The measures used to evaluate care coordination programs vary depending on the care coordination model and the goal of the evaluation. Care coordination program evaluations may require numerous measures to assess health outcomes, cost outcomes, and care delivery processes, including quality of care (e.g., coordination, clinical interaction, trust), among other measures.
The AHRQ Care Coordination Measures Atlas maps existing measures to key care coordination activities, and is a useful resource for care coordination evaluation and measurement. Another resource from the National Quality Forum presents endorsed preferred practices in care coordination and corresponding performance measures.
When identifying evaluation measures for care coordination, it is important to consider the three perspectives on care coordination: the patient/family, the healthcare providers, and the healthcare system.
Common measures used by care coordination programs include:
Demographic information on participants and providers
- Type of health insurance
- Socio-economic status
- Language spoken
The healthcare provider’s:
- Gross annual operating expenses
- Revenue and revenue per encounter or visit
- Payer mix
Provider’s process measures
- Number of direct/indirect encounters or visits
- Number of duplicated/unduplicated encounters
- Number of care coordinators trained to serve patients using an evidence-based curricula
- Number of healthcare providers offering care coordination services
- Number and level of participation of organizations involved in the program
- Number of referrals to other providers
- Number of people receiving services from a care coordinator
- Number of patients enrolled in a case management program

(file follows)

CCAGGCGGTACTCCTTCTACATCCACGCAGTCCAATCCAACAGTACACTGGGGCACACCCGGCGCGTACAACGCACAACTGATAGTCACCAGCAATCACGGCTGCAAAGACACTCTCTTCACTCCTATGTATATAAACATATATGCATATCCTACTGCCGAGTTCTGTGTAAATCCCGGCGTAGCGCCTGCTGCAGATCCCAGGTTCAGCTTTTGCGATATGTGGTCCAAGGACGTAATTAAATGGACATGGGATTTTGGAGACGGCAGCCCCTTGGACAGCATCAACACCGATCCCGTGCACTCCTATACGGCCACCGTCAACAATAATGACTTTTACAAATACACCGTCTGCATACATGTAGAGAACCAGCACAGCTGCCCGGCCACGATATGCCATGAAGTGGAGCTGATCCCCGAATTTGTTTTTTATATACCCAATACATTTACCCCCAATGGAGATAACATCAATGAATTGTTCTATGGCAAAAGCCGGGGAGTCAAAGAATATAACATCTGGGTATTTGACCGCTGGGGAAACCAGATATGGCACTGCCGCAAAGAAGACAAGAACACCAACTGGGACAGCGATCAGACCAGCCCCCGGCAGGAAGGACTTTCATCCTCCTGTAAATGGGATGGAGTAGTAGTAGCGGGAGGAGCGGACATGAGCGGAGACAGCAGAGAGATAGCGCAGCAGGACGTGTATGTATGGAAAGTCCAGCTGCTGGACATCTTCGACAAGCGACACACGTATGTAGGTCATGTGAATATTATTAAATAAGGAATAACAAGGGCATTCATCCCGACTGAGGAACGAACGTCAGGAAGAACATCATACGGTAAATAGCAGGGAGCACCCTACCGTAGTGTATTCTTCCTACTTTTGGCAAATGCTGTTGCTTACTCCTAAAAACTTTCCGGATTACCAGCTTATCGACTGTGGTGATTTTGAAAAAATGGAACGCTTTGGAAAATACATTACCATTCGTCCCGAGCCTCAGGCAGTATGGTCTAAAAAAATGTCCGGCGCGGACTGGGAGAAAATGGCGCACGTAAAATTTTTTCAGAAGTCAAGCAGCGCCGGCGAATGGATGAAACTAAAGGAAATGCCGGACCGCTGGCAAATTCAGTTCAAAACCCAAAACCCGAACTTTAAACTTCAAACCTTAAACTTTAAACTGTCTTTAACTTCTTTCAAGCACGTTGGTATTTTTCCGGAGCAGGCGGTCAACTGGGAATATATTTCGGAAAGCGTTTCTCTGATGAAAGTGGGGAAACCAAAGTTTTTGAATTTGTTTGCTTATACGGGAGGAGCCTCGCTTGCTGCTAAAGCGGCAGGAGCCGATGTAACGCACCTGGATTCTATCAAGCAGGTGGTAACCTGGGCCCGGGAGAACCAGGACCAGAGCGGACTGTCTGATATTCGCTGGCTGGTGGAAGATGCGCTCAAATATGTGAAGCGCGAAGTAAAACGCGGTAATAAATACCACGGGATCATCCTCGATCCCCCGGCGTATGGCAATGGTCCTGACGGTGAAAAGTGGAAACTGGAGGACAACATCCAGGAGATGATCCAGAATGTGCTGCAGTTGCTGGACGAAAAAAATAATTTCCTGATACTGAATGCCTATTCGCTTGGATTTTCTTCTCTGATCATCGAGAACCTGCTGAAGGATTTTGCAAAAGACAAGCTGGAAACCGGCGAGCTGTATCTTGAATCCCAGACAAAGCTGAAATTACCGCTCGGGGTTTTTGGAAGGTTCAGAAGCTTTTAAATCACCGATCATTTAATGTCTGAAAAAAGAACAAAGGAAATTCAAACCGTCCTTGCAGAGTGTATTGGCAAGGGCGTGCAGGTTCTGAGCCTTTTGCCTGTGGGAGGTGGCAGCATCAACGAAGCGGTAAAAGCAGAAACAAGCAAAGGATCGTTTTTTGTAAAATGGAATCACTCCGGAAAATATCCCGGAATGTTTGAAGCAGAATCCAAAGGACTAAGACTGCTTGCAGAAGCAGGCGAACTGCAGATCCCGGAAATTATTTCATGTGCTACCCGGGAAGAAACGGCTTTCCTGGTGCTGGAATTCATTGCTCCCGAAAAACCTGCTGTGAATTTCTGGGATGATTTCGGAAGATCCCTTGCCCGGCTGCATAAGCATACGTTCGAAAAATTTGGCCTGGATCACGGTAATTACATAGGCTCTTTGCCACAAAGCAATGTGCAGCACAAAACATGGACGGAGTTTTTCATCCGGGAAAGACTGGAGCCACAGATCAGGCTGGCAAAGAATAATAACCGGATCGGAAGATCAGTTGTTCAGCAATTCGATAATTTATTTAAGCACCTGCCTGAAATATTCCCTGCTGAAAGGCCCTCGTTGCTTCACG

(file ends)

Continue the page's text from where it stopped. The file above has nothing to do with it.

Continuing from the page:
- Number of case managed patients who have had [number of] visits with their provider [during a particular time period]
- Number of participants who have a self-management plan
Patient outcome measures
- Changes in biometric measures including weight, waist circumference, body mass index, blood glucose levels, etc.
- Changes in ability to self-manage (including activities of daily living)
- Changes in healthy behaviors
- Changes in knowledge
- Changes in transportation costs (e.g., streamlining visits with specialty providers)
- Health outcomes
For additional information on the types of changes that can be tracked through evaluation, see Evaluation Measures in the Rural Community Health Toolkit.
Resources to Learn More
HEDIS & Performance Measurement
A tool used by health plans to measure performance. The tool consists of 75 measures across 8 domains of care that span important dimensions of care and services.
Organization(s): National Committee for Quality Assurance
Care Coordination in Medical Homes
This website summarizes seven strategies for measuring care coordination and resources for selecting care coordination metrics.
Organization(s): Commonwealth Fund
Practices and Performance Measures for Measuring and Reporting Care Coordination
This report presents a set of preferred performance measures related to structure, process, and outcome that can be used for care coordination programs.
Organization(s): National Quality Forum